Etiology and Pathogenesis

Seizures do not refer to a specific disease but rather to a diverse category of disorders, which include both intracranial and extracranial diseases. Intracranial conditions, which are the most common causes of seizures, include neoplasia, head trauma, cerebral abscess, vascular events, encephalitis or meningitis, congenital abnormalities, and intoxications (e.g., lead, metaldehyde, moldy corn, and locoweed). Cholesterol granulomas have also been reported in horses with seizures. Extracranial conditions include electrolyte or metabolic disorders (e.g., hepatic encephalopathy, hyponatremia, hypocalcemia, and uremia) and septicemia. The most common causes of seizures in adult horses are brain trauma, neoplasia, and hepatic encephalopathy. The most common causes of seizures in foals are hypoxic-ischemic encephalopathy, head trauma, bacterial meningitis, and idiopathic epilepsy in Arabian foals.

Irrespective of the etiology, the pathogenesis of epileptic seizure involves abnormal hypersynchronous electrical activity of neurons, caused by an imbalance between excitatory and inhibitory neural transmitters. If this balance shifts toward excessive excitation (theory of excitatory postsynaptic potentials) or decreased inhibition, a prolonged depo­larization of neuronal aggregate (referred to as paroxysmal depolarizing shift) will occur. Several mechanisms are thought to cause paroxysmal depolarizing shifts and include increased excitatory neural transmitters (glutamate), de­creased inhibitory neural transmitters (γ-aminobutyric acid [GABA]), alteration in neural transmitter receptor sites, or a derangement in the internal cellular metabolism of the neuron. Notably, much research has focused on glutamate, the principal excitatory neurotransmitter in the brain, and its receptor complex, the N-methyl-d-aspartate (NMDA) receptor. A wave of depolarization reaching the presynaptic nerve terminal induces release of glutamate. Glutamate binds to NMDA receptors on the postsynaptic membrane, opening sodium and calcium channels and leading to entry of these ions into the postsynaptic neuron. This ionic movement leads to postsynaptic depolarization and generation of an excitatory postsynaptic potential. In contrast, when GABA, the major inhibitory neurotransmitter, attaches to the postsynaptic GABAA receptor, chloride channels are opened. Chloride enters the postsynaptic neuron, causing a state of hyperpolarization and an inhibitory postsynaptic potential. Failure of local surrounding inhibitory zones to prevent the spread of the initial focal epileptogenic activity allows the seizure focus to progress and spread diffusely throughout the cortex. After a critical mass of neurons has fired, uncontrolled electrical activity spreads over the cerebral cortex, possibly generating a seizure.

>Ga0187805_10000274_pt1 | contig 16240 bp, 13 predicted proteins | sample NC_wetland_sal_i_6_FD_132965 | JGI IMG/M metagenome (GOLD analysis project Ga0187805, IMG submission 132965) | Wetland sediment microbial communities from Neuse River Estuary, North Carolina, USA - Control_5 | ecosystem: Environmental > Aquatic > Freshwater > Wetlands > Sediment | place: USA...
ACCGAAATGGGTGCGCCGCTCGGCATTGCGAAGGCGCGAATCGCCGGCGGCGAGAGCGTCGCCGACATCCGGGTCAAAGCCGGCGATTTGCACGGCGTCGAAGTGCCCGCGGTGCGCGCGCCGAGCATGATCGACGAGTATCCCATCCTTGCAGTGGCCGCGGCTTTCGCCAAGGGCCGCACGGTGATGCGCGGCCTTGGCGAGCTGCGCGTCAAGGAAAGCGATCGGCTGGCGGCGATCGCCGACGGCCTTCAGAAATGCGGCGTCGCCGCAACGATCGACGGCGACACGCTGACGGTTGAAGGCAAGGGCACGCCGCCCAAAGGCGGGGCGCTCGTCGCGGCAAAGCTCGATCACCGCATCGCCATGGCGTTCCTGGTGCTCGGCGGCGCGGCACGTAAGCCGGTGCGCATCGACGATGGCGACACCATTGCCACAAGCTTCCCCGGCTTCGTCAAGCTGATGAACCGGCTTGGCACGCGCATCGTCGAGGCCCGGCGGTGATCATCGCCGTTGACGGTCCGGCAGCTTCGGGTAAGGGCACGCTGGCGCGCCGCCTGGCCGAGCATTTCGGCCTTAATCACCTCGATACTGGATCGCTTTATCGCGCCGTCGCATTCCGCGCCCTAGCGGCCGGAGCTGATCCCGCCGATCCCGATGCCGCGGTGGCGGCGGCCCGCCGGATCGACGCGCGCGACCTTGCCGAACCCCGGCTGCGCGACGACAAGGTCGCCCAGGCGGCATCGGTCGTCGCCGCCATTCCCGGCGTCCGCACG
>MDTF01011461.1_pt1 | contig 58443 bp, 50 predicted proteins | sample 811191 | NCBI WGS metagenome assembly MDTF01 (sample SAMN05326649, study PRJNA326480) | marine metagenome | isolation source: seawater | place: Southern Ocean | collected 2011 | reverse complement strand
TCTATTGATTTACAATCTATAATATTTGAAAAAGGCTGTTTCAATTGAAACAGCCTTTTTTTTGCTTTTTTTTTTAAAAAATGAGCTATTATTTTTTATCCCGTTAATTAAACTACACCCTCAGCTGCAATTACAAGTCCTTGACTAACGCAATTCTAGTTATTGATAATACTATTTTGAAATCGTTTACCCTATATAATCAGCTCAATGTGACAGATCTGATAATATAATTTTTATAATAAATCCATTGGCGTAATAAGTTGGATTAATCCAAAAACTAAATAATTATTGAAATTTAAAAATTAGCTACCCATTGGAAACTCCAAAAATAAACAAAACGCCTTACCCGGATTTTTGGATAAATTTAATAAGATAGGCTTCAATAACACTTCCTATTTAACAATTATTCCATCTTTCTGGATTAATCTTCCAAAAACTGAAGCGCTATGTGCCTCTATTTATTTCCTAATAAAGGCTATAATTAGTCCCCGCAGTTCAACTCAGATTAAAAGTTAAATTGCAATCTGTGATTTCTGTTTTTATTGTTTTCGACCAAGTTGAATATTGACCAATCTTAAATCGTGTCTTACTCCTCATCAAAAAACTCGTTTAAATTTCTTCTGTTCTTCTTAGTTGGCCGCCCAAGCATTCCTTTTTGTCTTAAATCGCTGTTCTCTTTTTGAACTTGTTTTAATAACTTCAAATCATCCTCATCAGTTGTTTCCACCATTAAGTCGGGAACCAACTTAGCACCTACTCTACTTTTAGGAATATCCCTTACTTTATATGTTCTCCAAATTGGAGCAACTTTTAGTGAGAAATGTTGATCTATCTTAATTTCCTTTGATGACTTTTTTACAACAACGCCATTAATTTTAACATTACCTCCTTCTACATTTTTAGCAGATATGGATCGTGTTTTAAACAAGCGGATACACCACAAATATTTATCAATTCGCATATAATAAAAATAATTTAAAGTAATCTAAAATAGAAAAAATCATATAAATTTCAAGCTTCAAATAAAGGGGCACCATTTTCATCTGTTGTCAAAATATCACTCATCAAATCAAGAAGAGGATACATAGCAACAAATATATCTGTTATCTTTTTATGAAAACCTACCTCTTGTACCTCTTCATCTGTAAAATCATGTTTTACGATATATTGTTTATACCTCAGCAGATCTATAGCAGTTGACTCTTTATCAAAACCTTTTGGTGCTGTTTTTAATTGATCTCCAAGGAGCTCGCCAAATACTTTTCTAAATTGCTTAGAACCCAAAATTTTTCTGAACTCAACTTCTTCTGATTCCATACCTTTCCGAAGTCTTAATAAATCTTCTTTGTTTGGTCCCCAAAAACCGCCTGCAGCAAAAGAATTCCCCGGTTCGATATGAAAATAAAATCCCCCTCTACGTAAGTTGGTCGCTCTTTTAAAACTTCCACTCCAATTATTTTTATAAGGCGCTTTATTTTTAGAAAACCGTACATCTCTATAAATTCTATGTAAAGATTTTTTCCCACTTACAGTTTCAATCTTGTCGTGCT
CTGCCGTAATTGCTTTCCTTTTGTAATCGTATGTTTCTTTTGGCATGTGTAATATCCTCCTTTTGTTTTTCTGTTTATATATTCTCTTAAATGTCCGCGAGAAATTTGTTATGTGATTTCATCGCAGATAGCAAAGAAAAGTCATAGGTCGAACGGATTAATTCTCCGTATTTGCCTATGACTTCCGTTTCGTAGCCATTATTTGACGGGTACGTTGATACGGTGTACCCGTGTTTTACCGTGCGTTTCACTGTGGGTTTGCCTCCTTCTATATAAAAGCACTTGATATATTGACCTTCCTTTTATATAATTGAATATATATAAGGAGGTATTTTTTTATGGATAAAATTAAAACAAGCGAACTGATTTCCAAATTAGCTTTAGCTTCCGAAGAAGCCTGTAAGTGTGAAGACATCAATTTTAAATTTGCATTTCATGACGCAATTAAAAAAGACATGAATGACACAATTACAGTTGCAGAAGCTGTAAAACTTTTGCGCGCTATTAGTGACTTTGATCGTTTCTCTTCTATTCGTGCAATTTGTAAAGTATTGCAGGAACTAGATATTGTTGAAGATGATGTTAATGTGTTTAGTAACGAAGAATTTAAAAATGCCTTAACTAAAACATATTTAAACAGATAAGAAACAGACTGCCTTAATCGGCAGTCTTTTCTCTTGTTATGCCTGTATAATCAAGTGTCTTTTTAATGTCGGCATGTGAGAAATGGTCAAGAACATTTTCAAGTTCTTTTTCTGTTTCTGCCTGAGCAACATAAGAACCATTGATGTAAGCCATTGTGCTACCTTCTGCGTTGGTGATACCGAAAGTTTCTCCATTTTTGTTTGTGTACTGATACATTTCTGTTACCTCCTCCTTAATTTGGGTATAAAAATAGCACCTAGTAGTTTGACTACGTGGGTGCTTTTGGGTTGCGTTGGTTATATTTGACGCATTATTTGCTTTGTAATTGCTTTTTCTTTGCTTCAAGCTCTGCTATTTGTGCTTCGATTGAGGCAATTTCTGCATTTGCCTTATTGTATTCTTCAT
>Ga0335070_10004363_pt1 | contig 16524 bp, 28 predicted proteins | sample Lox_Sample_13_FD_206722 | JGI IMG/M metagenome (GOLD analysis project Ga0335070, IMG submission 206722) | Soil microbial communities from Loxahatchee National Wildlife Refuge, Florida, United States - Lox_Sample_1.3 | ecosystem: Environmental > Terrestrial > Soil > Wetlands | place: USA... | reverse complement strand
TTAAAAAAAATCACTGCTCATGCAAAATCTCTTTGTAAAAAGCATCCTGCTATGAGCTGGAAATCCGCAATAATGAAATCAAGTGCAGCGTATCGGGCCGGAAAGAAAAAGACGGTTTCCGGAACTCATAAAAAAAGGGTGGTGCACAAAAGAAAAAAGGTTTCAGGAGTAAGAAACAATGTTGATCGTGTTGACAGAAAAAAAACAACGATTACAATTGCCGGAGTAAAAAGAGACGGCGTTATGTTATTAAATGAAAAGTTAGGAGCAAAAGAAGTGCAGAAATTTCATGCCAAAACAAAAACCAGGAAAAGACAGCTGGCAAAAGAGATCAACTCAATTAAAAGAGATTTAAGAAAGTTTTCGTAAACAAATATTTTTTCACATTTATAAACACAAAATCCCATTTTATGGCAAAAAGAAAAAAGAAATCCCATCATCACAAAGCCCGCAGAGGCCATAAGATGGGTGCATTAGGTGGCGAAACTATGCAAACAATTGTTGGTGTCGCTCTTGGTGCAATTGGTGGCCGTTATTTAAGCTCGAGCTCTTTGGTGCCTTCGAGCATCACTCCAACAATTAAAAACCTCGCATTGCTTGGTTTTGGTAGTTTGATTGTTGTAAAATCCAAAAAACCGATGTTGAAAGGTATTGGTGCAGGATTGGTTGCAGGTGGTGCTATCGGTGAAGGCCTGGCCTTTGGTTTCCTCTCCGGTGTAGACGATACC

Clinical Signs and Diagnosis